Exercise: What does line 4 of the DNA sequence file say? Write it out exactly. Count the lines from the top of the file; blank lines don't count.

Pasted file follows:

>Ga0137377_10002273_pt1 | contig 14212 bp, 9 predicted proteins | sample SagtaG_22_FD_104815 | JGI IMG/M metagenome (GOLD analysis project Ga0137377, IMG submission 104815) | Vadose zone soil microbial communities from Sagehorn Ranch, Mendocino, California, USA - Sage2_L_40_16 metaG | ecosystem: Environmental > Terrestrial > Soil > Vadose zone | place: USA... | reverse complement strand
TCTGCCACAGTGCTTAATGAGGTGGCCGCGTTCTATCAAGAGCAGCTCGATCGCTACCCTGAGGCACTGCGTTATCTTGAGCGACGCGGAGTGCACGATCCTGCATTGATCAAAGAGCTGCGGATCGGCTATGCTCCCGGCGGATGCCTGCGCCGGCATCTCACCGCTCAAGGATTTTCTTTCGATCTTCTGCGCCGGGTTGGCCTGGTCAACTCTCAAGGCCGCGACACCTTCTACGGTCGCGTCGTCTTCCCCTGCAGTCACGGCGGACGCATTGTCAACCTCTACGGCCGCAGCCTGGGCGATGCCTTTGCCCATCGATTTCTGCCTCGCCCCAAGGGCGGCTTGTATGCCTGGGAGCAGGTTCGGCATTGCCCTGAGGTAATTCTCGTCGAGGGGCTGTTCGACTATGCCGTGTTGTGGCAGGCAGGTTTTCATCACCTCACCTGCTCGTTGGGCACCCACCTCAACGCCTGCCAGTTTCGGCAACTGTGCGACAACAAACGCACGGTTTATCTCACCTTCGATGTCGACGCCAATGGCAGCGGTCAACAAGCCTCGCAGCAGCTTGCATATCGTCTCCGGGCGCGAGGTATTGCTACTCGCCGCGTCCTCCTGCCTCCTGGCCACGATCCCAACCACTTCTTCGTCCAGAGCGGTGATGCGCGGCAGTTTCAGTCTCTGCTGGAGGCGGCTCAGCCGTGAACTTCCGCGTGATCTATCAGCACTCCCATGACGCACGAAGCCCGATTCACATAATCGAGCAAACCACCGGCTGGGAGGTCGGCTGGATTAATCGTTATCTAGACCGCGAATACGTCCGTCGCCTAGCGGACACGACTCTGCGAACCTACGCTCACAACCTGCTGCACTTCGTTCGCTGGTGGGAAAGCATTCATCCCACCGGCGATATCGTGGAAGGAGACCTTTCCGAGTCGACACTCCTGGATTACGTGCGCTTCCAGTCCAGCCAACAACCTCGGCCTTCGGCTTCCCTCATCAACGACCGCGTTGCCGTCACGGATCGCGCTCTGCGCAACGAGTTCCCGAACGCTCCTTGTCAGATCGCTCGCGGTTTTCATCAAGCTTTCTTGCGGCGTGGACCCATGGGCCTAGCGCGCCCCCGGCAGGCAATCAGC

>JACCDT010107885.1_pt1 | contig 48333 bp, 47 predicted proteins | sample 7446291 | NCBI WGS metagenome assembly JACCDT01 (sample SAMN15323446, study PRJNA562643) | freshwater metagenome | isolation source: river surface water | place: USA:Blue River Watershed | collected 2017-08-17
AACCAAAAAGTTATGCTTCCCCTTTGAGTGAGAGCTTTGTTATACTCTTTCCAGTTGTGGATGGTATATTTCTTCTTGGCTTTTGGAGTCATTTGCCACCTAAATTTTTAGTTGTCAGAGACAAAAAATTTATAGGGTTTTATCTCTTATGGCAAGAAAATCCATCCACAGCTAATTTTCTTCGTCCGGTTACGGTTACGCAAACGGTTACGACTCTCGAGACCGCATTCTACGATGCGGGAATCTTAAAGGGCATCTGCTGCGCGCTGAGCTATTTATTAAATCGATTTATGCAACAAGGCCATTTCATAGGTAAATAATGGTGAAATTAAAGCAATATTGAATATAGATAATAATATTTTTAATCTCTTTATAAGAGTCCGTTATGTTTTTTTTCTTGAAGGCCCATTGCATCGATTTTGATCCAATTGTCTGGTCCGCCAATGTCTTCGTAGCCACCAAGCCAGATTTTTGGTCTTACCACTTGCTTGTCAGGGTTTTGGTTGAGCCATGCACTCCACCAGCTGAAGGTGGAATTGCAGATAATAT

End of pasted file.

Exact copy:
AACCAAAAAGTTATGCTTCCCCTTTGAGTGAGAGCTTTGTTATACTCTTTCCAGTTGTGGATGGTATATTTCTTCTTGGCTTTTGGAGTCATTTGCCACCTAAATTTTTAGTTGTCAGAGACAAAAAATTTATAGGGTTTTATCTCTTATGGCAAGAAAATCCATCCACAGCTAATTTTCTTCGTCCGGTTACGGTTACGCAAACGGTTACGACTCTCGAGACCGCATTCTACGATGCGGGAATCTTAAAGGGCATCTGCTGCGCGCTGAGCTATTTATTAAATCGATTTATGCAACAAGGCCATTTCATAGGTAAATAATGGTGAAATTAAAGCAATATTGAATATAGATAATAATATTTTTAATCTCTTTATAAGAGTCCGTTATGTTTTTTTTCTTGAAGGCCCATTGCATCGATTTTGATCCAATTGTCTGGTCCGCCAATGTCTTCGTAGCCACCAAGCCAGATTTTTGGTCTTACCACTTGCTTGTCAGGGTTTTGGTTGAGCCATGCACTCCACCAGCTGAAGGTGGAATTGCAGATAATAT